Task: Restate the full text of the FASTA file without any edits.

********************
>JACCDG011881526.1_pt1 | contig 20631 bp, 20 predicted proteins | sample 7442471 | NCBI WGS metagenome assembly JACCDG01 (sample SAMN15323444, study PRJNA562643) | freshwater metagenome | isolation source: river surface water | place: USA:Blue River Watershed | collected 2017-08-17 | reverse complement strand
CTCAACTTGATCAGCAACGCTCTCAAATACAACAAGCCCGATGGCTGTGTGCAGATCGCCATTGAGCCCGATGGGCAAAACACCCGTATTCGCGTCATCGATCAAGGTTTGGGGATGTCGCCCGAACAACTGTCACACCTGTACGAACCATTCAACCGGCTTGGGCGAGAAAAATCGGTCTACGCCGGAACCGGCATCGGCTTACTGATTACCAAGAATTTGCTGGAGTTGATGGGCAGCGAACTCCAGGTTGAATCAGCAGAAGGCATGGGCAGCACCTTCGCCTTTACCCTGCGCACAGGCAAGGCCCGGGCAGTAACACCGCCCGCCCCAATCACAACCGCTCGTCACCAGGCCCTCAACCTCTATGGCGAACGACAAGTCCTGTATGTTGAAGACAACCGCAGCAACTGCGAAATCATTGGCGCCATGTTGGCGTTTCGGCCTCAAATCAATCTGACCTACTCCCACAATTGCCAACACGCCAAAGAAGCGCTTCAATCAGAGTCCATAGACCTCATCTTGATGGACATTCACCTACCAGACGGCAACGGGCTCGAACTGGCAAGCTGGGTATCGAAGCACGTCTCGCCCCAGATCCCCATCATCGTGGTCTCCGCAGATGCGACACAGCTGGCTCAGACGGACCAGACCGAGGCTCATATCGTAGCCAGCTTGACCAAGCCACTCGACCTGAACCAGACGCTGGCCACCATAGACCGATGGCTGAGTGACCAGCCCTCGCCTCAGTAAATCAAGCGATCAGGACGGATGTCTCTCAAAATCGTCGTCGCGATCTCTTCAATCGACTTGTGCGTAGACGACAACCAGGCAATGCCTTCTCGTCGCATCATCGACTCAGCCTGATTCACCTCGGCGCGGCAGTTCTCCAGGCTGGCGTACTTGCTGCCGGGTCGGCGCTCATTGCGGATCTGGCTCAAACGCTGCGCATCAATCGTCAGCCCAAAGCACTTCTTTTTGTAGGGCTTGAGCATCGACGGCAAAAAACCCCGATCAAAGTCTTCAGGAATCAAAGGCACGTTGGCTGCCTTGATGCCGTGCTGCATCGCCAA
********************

>JACCDG011881526.1_pt1 | contig 20631 bp, 20 predicted proteins | sample 7442471 | NCBI WGS metagenome assembly JACCDG01 (sample SAMN15323444, study PRJNA562643) | freshwater metagenome | isolation source: river surface water | place: USA:Blue River Watershed | collected 2017-08-17 | reverse complement strand
CTCAACTTGATCAGCAACGCTCTCAAATACAACAAGCCCGATGGCTGTGTGCAGATCGCCATTGAGCCCGATGGGCAAAACACCCGTATTCGCGTCATCGATCAAGGTTTGGGGATGTCGCCCGAACAACTGTCACACCTGTACGAACCATTCAACCGGCTTGGGCGAGAAAAATCGGTCTACGCCGGAACCGGCATCGGCTTACTGATTACCAAGAATTTGCTGGAGTTGATGGGCAGCGAACTCCAGGTTGAATCAGCAGAAGGCATGGGCAGCACCTTCGCCTTTACCCTGCGCACAGGCAAGGCCCGGGCAGTAACACCGCCCGCCCCAATCACAACCGCTCGTCACCAGGCCCTCAACCTCTATGGCGAACGACAAGTCCTGTATGTTGAAGACAACCGCAGCAACTGCGAAATCATTGGCGCCATGTTGGCGTTTCGGCCTCAAATCAATCTGACCTACTCCCACAATTGCCAACACGCCAAAGAAGCGCTTCAATCAGAGTCCATAGACCTCATCTTGATGGACATTCACCTACCAGACGGCAACGGGCTCGAACTGGCAAGCTGGGTATCGAAGCACGTCTCGCCCCAGATCCCCATCATCGTGGTCTCCGCAGATGCGACACAGCTGGCTCAGACGGACCAGACCGAGGCTCATATCGTAGCCAGCTTGACCAAGCCACTCGACCTGAACCAGACGCTGGCCACCATAGACCGATGGCTGAGTGACCAGCCCTCGCCTCAGTAAATCAAGCGATCAGGACGGATGTCTCTCAAAATCGTCGTCGCGATCTCTTCAATCGACTTGTGCGTAGACGACAACCAGGCAATGCCTTCTCGTCGCATCATCGACTCAGCCTGATTCACCTCGGCGCGGCAGTTCTCCAGGCTGGCGTACTTGCTGCCGGGTCGGCGCTCATTGCGGATCTGGCTCAAACGCTGCGCATCAATCGTCAGCCCAAAGCACTTCTTTTTGTAGGGCTTGAGCATCGACGGCAAAAAACCCCGATCAAAGTCTTCAGGAATCAAAGGCACGTTGGCTGCCTTGATGCCGTGCTGCATCGCCAA